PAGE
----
That means, at its simplest, that a person must prove that they are a safe bet to never drink again. That, in essence, means proving Sobriety. By proving that they are really Sober, a person will have likewise proven that they are no longer a risk to drink and drive again, either. This is only logical; if a person is likely to never drink again, then they are certainly likely to never drink and drive again.

This means that they would no longer be considered a “unacceptable risk.”

Of course, in a real-life legal analysis, we start up with the “million little rules” thing all over again. A person will have to prove a certain minimum period of abstinence. For the most part, that will have to be at least a year. They will have to prove that an acceptable portion of that abstinence is “voluntary,” meaning NOT while on Probation or Parole.

How much “voluntary” abstinence is required by the DAAD? It depends. Most of my Clients move forward with a License Appeal having well over a year clean time under their belts, with varying amounts of demonstrable voluntary Abstinence.

“Abstinence” generally refers to past behavior. Without a proper understanding of the License Appeal process, and good help assembling the evidence, a person can crash and burn on just this point, and fail to submit adequate evidence and proof that their alcohol problem “is under control.” When I Represent someone, this is NEVER an issue.

From my perspective, at least, after having firmly assembled satisfactory proofs that a person’s alcohol problem is “under control,” my efforts in a License Appeal shift to proving that a person’s alcohol problem “is likely to remain under control.” It only takes a drop of common sense to realize how dumb it would be for a person, legally categorized as a “habitual offender,” and presumed, by law, to have a drinking problem, to file a License Appeal and try and argue that they can now drink “better,” or “safely.”

A person proves that their alcohol problem is likely to remain under control when they prove that they are likely to never drink again.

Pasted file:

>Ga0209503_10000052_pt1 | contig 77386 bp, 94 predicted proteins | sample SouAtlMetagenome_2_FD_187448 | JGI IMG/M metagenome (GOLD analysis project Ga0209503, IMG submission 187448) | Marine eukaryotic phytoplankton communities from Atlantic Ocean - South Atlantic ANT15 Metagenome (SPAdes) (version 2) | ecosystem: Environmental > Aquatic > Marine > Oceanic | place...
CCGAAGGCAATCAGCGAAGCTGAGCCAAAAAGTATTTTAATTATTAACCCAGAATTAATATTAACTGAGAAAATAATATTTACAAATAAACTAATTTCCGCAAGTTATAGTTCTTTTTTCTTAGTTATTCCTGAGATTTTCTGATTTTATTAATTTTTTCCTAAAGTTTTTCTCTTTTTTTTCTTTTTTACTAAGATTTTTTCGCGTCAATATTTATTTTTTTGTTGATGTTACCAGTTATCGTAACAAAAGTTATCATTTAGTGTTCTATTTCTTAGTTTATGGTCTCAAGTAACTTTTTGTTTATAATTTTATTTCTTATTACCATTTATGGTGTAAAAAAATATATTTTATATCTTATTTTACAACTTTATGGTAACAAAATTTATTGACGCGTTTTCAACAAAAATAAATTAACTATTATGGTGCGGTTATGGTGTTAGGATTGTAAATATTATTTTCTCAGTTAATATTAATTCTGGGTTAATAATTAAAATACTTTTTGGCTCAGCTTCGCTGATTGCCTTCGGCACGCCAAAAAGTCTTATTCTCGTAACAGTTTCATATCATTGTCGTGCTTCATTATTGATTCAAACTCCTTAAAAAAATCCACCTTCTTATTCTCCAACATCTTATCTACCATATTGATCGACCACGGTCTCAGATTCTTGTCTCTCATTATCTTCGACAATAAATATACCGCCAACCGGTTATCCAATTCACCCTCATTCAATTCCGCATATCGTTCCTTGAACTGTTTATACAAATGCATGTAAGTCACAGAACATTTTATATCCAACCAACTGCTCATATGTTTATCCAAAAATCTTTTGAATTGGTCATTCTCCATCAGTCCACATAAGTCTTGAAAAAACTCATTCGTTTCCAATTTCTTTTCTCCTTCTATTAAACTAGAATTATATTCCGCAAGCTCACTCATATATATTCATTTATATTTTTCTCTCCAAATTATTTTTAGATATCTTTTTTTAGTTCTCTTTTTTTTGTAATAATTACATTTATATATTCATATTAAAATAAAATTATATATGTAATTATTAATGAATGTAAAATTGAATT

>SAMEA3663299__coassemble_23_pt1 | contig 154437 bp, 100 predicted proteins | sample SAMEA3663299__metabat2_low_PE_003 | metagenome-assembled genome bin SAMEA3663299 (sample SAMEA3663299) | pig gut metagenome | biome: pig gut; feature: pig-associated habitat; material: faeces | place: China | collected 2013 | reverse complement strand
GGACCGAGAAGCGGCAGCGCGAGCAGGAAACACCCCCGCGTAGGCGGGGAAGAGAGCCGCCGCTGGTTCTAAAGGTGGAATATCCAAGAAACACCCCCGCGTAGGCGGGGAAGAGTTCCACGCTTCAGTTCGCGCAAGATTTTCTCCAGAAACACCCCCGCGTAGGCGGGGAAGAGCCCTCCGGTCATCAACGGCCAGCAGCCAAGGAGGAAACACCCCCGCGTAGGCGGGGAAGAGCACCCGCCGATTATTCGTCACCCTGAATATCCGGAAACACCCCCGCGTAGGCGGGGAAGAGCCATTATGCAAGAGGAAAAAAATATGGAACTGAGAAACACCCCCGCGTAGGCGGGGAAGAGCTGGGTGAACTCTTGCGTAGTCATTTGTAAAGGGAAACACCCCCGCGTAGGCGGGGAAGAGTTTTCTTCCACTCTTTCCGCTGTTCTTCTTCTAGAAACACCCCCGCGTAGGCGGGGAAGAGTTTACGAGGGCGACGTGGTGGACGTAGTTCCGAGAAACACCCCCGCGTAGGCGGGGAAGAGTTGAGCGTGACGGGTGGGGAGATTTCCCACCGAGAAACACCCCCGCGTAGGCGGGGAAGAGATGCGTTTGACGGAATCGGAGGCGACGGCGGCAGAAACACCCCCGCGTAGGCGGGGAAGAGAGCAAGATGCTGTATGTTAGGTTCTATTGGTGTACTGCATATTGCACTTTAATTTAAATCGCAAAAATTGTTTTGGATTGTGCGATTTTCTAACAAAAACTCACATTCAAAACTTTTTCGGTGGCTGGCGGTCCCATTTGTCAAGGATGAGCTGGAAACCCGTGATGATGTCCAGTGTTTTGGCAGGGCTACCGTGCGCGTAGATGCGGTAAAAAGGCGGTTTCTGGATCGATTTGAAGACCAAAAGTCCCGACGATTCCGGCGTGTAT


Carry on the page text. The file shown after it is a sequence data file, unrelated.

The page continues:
In other words, at the end of the day, after everything is said and done, the DAAD needs to be convinced that a person is a safe bet to never drink again.

That’s really the bottom line. Sure, it is a gross oversimplification of the License Restoration process in the same way that it would be to say about most sports that, in order to win, all you have to do is score more points than the other side. There are rules governing every facet of the contest, beginning with who is even eligible to participate (or file).

From the state’s point of view, however, a person convicted of multiple DUI’s is considered a serious risk on the road. The state believes such a person has an alcohol problem. It does not believe (for good reason; because it’s true) that a person with a drinking problem who has been Arrested multiple times for Drunk Driving can somehow bring things under control and drink, but not drink and drive again. If they continue to drink at all, they present an unacceptable risk to drink and drive again.

Therefore, the rules, and the way they are applied in a Michigan License Appeal, require that a person show that they’ve brought their alcohol problem under control, and have done so in a way that makes it likely that their alcohol problem will remain under control. This means that a person must be a safe bet to never drink again. If a person is, in fact, a safe bet to never drink again, then they are also, by extension, a safe bet to never drink and drive again, either.

To put it another way, the state needs to be satisfied that the person fundamentally accepts and believes, within their heart of hearts, that they can never drink again.

This may help the reader understand why I am so big into the whole “Sobriety” thing. Anyone who is really Sober, however they got to that point, and whatever they do or don’t do to remain Sober, will fundamentally understand this. Anyone who isn’t really and truly Sober will either think they do, or will just be confused.